SEOUL, South Korea (AP) — Hundreds of small business owners rallied in South Korea's capital on Wednesday, calling for the withdrawal of a curfew and tough coronavirus restrictions on restaurants, cafes, gyms and other facilities.
The protesters pumped their fists in the air and chanted, “Guarantee the right to live!” and “Scrap restrictions on business operations!”
Some jeered when a lawmaker took the podium to explain aid packages proposed by the governing party presidential candidate. But no major violence or clashes with police erupted.
Under current social distancing guidelines, up to 299 people are allowed to join rallies but all must be fully vaccinated.
On Saturday, South Korea reimposed its toughest social distancing rules to try to control a record-breaking surge of the coronavirus. Most new cases in South Korea are still the delta variant, but health officials say the new omicron variant could become the dominant strain in a few months.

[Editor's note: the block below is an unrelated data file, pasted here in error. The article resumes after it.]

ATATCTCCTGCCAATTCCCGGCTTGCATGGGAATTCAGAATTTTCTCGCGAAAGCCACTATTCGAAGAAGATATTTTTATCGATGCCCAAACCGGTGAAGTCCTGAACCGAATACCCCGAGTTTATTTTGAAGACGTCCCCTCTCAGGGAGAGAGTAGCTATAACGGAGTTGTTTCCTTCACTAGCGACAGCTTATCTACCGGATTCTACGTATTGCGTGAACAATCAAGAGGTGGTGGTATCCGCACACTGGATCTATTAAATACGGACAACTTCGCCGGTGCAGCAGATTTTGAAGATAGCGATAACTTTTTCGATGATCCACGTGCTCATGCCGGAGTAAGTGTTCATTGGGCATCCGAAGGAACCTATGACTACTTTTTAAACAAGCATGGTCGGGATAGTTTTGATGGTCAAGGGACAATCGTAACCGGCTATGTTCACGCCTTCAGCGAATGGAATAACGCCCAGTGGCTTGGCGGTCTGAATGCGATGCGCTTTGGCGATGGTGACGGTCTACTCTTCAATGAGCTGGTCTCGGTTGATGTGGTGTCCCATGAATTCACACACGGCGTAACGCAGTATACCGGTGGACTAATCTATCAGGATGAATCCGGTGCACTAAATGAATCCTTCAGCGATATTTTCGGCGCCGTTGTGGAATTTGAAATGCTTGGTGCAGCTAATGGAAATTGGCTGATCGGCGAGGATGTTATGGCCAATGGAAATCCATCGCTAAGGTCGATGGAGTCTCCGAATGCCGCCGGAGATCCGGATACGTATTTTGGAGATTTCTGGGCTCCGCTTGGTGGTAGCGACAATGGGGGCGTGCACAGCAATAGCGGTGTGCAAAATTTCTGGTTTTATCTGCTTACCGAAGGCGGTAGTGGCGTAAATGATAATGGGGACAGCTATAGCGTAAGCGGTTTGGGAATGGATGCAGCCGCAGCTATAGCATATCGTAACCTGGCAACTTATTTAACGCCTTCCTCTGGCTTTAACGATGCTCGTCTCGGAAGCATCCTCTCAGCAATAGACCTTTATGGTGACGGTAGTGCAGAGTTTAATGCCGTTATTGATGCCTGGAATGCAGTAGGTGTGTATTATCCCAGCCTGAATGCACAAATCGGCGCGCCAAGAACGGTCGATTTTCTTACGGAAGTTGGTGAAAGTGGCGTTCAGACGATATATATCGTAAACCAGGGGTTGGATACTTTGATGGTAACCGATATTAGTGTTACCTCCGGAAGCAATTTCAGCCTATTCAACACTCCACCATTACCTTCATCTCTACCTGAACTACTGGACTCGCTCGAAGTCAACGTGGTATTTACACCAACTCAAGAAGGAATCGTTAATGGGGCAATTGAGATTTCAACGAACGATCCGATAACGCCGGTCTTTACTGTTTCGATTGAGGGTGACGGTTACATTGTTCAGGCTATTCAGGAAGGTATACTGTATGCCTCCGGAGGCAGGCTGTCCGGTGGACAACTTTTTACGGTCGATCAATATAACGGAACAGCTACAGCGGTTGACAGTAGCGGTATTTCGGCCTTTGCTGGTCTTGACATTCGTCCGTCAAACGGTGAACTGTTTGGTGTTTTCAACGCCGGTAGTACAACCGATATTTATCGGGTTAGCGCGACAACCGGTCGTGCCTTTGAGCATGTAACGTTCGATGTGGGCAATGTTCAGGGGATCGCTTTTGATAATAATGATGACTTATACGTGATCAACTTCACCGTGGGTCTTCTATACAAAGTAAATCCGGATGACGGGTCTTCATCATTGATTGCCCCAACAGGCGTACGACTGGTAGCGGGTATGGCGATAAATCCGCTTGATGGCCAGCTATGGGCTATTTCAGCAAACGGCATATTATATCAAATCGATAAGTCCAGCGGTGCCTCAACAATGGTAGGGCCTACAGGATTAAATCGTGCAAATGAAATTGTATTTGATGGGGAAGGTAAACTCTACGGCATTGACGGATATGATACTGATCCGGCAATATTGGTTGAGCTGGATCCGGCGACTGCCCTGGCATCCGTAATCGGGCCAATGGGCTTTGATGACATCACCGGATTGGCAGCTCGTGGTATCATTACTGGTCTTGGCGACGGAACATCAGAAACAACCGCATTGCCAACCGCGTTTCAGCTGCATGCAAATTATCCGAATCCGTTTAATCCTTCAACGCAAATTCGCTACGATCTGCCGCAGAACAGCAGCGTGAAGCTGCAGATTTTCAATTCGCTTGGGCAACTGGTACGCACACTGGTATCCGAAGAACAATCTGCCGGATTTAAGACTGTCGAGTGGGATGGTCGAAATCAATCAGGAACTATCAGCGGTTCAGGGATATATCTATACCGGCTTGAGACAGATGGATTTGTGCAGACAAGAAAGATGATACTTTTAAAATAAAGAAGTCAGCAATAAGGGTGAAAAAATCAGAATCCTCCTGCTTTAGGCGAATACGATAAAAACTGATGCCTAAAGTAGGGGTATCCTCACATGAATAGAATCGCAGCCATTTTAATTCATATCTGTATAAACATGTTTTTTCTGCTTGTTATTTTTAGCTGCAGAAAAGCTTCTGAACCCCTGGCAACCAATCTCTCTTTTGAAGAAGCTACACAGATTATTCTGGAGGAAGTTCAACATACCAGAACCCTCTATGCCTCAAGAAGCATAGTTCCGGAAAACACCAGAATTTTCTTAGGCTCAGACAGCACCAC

The restored curbs include a ban on private gatherings of five or more people, a 9 p.m. curfew for restaurants, coffee shops and karaoke venues, and required proof of vaccination for entry to restaurants and other businesses.
The government last week announced aid packages including 1 million won ($839) each to business owners who have suffered lower sales due to COVID-19 restrictions. Small business owners said that’s not enough to offset their losses.
“The financial assistance must be drastically increased ... there should be as much compensation as our losses,” Oh Se-hee, leader of an association of small business owners, said in a speech at the Seoul rally.
The current restrictions are to last until Jan. 2. Oh said small business owners will hold street rallies nationwide if the government extends the curbs.
On Wednesday, health authorities reported 7,456 new COVID-19 cases in the past 24 hours, continuing an upward trend. A record 1,063 patients were in serious or critical condition.
South Korea has confirmed 234 cases of the new omicron variant.